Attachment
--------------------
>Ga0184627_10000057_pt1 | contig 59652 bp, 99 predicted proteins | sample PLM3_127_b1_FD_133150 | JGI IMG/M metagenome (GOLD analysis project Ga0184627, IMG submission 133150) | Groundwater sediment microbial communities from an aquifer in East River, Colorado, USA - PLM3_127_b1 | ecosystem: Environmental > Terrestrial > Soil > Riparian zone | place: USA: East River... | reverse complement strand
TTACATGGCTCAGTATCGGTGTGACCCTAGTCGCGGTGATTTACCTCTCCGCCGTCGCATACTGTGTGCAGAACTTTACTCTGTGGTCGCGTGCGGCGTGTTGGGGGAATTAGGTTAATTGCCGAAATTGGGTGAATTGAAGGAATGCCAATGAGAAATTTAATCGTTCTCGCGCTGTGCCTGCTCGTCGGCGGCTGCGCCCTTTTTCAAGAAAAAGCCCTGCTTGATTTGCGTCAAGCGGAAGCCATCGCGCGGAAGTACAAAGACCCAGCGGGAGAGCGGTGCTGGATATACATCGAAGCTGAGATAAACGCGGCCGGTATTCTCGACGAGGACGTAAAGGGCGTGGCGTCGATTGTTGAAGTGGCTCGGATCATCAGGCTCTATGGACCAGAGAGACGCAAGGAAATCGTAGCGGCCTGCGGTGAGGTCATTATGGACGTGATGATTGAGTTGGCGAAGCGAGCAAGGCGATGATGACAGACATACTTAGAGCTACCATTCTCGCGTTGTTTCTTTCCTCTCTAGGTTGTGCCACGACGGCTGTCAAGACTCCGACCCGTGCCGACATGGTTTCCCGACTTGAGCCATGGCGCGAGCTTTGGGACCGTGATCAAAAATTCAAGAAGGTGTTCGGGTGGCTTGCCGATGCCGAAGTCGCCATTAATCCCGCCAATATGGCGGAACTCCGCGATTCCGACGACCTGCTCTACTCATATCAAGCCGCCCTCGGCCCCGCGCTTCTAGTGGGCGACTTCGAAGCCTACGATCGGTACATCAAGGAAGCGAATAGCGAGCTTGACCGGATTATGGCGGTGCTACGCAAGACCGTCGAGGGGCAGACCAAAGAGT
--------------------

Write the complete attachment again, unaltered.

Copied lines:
>Ga0184627_10000057_pt1 | contig 59652 bp, 99 predicted proteins | sample PLM3_127_b1_FD_133150 | JGI IMG/M metagenome (GOLD analysis project Ga0184627, IMG submission 133150) | Groundwater sediment microbial communities from an aquifer in East River, Colorado, USA - PLM3_127_b1 | ecosystem: Environmental > Terrestrial > Soil > Riparian zone | place: USA: East River... | reverse complement strand
TTACATGGCTCAGTATCGGTGTGACCCTAGTCGCGGTGATTTACCTCTCCGCCGTCGCATACTGTGTGCAGAACTTTACTCTGTGGTCGCGTGCGGCGTGTTGGGGGAATTAGGTTAATTGCCGAAATTGGGTGAATTGAAGGAATGCCAATGAGAAATTTAATCGTTCTCGCGCTGTGCCTGCTCGTCGGCGGCTGCGCCCTTTTTCAAGAAAAAGCCCTGCTTGATTTGCGTCAAGCGGAAGCCATCGCGCGGAAGTACAAAGACCCAGCGGGAGAGCGGTGCTGGATATACATCGAAGCTGAGATAAACGCGGCCGGTATTCTCGACGAGGACGTAAAGGGCGTGGCGTCGATTGTTGAAGTGGCTCGGATCATCAGGCTCTATGGACCAGAGAGACGCAAGGAAATCGTAGCGGCCTGCGGTGAGGTCATTATGGACGTGATGATTGAGTTGGCGAAGCGAGCAAGGCGATGATGACAGACATACTTAGAGCTACCATTCTCGCGTTGTTTCTTTCCTCTCTAGGTTGTGCCACGACGGCTGTCAAGACTCCGACCCGTGCCGACATGGTTTCCCGACTTGAGCCATGGCGCGAGCTTTGGGACCGTGATCAAAAATTCAAGAAGGTGTTCGGGTGGCTTGCCGATGCCGAAGTCGCCATTAATCCCGCCAATATGGCGGAACTCCGCGATTCCGACGACCTGCTCTACTCATATCAAGCCGCCCTCGGCCCCGCGCTTCTAGTGGGCGACTTCGAAGCCTACGATCGGTACATCAAGGAAGCGAATAGCGAGCTTGACCGGATTATGGCGGTGCTACGCAAGACCGTCGAGGGGCAGACCAAAGAGT